The next day, we departed for Cusco and when we landed in that airport, in that rugged valley between mountains, I felt as though I had escaped any reality I had ever known and entered a new dominion. As we roamed through the city streets, I was reminded of Che Guevera's quote from his infamous motorcycle diaries. He wrote about the city of Cusco, "The word that most perfectly describes the city of Cuzco is evocative. Intangible dust of another era settles on its streets, rising like the disturbed sediment of a muddy lake when you touch its bottom."
In Cusco we adjusted to the altitude by drinking plenty of mate de coca, a special tea, and exploring the neighborhood. The city center was populous and geared towards tourists- however we had the pleasure to go up horseback riding in the mountains and to visit some ancient sites away from the touristy places. History in Cusco was everywhere, in the buildings, in gravesites, and even in the people; I watched as a Quechua woman bound her baby in her garments and fastened it to her back with ease, as if it was the most natural thing in the world. The children were exceptionally beautiful. I would be transfixed in watching them with their parents and friends. Family was important to them.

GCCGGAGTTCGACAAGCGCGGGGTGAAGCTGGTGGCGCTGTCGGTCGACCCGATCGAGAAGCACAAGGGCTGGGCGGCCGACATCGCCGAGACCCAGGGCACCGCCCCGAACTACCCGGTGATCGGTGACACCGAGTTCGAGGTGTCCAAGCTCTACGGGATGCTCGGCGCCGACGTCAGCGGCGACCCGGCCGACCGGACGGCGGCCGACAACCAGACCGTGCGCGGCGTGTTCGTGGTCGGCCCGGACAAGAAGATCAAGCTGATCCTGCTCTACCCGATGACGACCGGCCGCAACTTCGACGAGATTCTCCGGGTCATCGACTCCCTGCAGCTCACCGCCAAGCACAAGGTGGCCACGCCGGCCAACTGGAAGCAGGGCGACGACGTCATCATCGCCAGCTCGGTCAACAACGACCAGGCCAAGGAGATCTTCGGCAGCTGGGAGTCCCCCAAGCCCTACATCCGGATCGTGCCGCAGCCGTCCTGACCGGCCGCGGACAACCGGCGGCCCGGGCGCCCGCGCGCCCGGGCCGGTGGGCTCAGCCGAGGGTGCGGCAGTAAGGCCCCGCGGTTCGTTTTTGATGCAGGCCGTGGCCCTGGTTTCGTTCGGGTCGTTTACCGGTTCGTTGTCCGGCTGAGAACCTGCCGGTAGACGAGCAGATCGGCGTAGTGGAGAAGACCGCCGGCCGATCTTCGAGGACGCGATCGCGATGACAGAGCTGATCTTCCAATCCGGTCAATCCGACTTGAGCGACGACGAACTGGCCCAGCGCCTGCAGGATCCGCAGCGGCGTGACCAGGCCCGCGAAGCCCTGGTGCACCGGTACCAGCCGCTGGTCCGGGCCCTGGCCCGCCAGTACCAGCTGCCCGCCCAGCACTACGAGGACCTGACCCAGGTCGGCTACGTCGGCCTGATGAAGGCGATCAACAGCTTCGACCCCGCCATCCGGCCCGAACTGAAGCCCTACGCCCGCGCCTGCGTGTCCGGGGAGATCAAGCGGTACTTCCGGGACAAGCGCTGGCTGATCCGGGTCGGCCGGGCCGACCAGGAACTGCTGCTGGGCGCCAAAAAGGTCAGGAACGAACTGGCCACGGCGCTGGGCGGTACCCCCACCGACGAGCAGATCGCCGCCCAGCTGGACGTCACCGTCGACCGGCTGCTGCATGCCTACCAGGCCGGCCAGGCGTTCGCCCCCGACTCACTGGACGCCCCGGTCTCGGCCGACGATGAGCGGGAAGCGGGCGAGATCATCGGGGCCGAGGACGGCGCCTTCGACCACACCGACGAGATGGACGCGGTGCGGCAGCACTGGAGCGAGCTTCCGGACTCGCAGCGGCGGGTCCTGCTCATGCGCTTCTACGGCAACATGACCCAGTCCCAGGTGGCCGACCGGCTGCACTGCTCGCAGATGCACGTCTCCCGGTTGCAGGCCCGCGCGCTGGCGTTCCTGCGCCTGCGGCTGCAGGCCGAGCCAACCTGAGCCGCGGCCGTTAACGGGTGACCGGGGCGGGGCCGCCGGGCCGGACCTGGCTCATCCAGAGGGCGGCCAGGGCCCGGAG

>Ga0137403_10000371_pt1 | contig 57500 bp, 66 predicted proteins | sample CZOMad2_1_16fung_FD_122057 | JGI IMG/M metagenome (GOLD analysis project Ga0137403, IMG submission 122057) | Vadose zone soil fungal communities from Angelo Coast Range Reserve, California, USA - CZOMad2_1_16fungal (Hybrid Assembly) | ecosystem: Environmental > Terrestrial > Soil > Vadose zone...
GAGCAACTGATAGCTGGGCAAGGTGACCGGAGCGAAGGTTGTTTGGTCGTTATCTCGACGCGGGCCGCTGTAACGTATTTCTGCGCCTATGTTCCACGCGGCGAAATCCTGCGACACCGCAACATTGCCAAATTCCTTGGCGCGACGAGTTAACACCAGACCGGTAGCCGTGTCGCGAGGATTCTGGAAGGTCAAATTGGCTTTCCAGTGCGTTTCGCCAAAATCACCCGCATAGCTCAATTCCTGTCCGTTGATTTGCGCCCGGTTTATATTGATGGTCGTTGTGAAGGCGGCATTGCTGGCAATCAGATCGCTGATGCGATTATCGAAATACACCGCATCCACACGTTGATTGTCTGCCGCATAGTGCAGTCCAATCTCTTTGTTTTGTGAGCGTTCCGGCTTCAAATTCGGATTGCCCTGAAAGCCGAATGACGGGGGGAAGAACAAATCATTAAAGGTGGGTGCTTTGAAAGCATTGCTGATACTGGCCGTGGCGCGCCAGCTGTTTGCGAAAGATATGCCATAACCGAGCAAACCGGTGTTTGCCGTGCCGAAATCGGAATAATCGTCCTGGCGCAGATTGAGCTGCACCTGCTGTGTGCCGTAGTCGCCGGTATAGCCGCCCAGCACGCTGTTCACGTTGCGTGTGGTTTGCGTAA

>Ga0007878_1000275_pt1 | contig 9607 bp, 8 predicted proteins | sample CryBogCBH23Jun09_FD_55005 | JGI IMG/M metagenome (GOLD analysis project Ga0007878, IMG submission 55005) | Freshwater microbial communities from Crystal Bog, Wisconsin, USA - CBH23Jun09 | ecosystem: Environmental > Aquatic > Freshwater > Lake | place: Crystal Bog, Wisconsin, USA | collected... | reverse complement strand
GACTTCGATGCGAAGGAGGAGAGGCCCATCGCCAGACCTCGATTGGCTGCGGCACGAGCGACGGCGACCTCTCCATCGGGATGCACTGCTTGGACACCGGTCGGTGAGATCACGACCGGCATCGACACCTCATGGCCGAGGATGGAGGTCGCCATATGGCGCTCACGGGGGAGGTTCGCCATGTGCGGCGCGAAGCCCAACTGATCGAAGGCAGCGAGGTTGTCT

Our journey to Macchu Picchu took roughly 6 hours from Cusco. A train ride through a mesmerizing landscape took us into the village of Aguas Calientes (hot water). The mountains and trees around this place were green and flourishing, completely in contrast with the brown dirt in Cusco. Aguas Calientes probably started off as a small village but soon expanded after Macchu Picchu was discovered. One has to journey there and stay the night (the village is filled with many hotels), with buses leaving in the morning for Macchu Picchu. The bus ride up was scary, it took us to such heights that looking out the window frightened me. Nevertheless, the excitement I felt upon seeing those mountains, upon those clouds that we were going up into, that excitement was boundless. By the time we reached Macchu Picchu I thought nothing could make me happier. And was I wrong.